June 12, 2007 Eunice Kennedy Shriver, the 85-year-old mother-in-law of Gov. Arnold Schwarzenegger and the sister of U.S. Sen. Edward Kennedy, D-Mass., is recovering from a series of strokes, Schwarzenegger said. Schwarzenegger said that Shriver’s family was told that she would “never speak again” because of damage caused by the strokes, but the governor said Shriver has proven her doctors wrong.
June 22, 2007 On June 25, the CIA will declassify its 693-page “family jewels” documents, according to the National Security Archive. Collected in 1973 under the orders of CIA Director James Schlesinger, these records describe 25 years of what the National Security Archive calls “revelations of illegal wiretapping, domestic surveillance, assassination plots, and human experimentation,” among other abuses of the Agency’s charter. CIA’s current director, Michael Hayden, announced yesterday the release of these files, only a tiny portion of which has been previously available to the public. The National Security Archive has also posted a 6-page summary of illegal CIA activities compiled in 1974, and a memo from the briefing of President Gerald Ford in January 1975.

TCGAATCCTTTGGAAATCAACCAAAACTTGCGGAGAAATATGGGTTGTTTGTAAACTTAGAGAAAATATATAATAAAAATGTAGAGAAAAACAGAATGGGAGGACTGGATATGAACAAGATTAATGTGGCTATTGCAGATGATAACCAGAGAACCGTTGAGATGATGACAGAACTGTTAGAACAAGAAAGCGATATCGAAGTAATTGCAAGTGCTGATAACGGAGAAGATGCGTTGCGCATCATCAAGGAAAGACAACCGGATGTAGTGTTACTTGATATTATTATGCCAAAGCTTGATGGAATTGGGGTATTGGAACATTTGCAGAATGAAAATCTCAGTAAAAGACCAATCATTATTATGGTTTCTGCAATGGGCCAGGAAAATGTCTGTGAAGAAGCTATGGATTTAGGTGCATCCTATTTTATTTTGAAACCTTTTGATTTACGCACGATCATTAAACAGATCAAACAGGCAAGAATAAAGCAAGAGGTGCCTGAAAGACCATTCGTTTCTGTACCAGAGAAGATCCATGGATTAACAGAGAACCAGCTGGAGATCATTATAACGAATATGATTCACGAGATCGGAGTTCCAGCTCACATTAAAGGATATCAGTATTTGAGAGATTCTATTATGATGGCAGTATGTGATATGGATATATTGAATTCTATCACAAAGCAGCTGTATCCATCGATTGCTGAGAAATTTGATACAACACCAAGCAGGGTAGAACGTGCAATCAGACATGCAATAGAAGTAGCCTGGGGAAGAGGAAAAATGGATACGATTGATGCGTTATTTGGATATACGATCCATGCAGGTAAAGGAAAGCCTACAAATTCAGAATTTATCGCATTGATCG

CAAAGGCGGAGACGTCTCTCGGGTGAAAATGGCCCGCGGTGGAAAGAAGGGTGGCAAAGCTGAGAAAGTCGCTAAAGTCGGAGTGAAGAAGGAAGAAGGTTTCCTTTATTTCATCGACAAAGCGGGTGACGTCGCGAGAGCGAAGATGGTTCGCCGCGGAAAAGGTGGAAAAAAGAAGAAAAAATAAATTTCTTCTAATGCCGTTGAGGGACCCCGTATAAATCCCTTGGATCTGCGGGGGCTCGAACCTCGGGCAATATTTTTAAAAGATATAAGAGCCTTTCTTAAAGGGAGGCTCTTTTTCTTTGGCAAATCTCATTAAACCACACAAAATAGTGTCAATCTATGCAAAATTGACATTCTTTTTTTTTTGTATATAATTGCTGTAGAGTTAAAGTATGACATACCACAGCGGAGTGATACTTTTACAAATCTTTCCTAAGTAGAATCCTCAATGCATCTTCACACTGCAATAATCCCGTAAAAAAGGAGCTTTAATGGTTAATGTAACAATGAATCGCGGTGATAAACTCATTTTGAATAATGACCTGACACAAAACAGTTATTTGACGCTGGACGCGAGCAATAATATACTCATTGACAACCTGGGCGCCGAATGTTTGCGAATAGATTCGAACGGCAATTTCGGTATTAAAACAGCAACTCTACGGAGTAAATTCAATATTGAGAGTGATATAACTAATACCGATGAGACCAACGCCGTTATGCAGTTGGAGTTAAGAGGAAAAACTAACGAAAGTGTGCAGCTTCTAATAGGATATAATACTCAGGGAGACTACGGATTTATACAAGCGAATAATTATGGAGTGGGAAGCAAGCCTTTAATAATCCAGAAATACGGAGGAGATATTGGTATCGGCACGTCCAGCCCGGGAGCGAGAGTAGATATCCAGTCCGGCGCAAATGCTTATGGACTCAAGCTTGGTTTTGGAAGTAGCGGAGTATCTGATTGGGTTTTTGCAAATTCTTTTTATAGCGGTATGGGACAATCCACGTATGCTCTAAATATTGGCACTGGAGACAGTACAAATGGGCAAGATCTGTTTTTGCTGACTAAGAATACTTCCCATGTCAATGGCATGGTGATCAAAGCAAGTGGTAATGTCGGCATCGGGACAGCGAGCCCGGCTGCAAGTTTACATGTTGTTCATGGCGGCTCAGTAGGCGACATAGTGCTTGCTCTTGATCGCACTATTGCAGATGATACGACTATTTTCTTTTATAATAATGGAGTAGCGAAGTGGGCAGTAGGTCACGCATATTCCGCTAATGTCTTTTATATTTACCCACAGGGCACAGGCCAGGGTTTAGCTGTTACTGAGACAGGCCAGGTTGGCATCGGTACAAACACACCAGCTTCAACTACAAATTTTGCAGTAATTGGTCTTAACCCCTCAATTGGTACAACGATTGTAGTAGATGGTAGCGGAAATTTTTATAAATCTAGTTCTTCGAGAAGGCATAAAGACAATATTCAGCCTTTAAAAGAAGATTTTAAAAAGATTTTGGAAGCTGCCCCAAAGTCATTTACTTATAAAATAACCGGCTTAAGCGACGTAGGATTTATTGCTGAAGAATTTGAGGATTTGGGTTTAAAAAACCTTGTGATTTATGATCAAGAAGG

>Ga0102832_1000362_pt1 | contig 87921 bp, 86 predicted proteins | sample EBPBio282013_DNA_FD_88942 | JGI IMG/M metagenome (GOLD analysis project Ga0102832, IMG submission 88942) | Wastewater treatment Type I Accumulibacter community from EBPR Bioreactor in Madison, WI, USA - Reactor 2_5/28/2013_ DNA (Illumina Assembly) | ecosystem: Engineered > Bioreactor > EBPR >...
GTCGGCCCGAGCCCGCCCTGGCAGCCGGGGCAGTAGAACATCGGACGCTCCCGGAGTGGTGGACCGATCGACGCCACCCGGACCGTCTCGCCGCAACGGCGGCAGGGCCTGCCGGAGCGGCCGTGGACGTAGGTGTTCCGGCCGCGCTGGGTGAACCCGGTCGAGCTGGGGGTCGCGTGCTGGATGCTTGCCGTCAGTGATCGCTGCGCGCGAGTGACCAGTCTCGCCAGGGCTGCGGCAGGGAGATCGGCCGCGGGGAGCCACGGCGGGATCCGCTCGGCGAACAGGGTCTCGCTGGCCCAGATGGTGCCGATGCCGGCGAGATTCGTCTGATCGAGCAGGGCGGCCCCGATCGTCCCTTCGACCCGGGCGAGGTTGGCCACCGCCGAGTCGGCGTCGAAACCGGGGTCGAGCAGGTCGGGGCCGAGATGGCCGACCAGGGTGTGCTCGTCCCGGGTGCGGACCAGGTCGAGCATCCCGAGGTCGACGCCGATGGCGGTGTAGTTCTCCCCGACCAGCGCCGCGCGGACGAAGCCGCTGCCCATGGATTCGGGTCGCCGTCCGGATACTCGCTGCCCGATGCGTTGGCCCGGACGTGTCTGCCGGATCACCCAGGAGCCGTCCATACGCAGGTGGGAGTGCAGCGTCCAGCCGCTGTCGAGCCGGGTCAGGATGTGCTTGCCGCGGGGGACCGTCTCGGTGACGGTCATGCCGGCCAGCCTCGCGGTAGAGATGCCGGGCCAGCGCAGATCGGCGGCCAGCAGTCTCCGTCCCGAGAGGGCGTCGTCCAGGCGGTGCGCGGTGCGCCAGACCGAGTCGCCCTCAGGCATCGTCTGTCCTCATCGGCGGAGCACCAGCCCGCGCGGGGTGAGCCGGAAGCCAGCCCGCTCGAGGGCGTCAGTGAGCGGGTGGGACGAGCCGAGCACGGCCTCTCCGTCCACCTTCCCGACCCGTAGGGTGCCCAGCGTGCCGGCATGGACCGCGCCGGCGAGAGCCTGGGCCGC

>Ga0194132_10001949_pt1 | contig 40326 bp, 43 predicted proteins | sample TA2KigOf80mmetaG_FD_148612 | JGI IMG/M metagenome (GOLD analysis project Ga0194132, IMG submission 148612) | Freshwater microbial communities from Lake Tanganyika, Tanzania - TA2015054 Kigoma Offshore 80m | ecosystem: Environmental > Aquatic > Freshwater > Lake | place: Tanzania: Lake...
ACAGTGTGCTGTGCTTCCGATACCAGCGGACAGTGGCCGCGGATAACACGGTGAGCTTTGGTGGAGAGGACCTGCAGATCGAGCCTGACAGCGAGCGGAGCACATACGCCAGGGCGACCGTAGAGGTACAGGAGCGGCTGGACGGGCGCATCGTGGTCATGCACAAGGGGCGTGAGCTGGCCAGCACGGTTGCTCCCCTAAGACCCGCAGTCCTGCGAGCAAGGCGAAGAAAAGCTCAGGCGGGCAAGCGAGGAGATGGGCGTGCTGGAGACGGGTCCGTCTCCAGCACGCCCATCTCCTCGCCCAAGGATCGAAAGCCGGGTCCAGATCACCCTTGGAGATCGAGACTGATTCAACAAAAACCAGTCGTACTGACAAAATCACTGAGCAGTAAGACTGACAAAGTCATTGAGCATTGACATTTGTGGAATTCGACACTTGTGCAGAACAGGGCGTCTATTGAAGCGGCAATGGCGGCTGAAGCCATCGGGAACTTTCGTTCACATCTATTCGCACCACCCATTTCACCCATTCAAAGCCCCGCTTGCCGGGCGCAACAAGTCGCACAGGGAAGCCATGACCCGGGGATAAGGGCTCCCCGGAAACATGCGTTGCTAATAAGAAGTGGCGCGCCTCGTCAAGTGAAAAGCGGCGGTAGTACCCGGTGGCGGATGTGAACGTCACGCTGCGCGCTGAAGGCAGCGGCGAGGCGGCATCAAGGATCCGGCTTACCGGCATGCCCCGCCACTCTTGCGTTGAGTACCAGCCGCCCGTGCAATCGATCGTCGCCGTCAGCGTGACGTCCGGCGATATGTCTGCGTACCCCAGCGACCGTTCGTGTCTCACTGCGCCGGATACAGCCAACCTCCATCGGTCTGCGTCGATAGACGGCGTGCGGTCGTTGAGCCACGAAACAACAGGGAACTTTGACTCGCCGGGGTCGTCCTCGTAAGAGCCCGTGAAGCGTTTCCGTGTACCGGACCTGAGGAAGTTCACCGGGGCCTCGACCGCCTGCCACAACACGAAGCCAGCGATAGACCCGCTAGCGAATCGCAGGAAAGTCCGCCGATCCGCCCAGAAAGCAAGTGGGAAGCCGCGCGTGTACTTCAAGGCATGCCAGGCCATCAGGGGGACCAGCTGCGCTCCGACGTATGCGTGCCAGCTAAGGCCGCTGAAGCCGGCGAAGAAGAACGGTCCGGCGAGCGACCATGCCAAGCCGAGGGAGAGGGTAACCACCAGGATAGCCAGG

July 4, 2007 (By Tim Shipman in Washington, Sunday Telegraph) Lee Harvey Oswald could not have acted alone in assassinating President John F Kennedy, according to a new study by Italian weapons experts of the type of rifle Oswald used in the shootings. John F Kennedy and Jackie in an open-topped car in Dallas: Zapruder. Oswald ‘did not have time to fire all Kennedy bullets.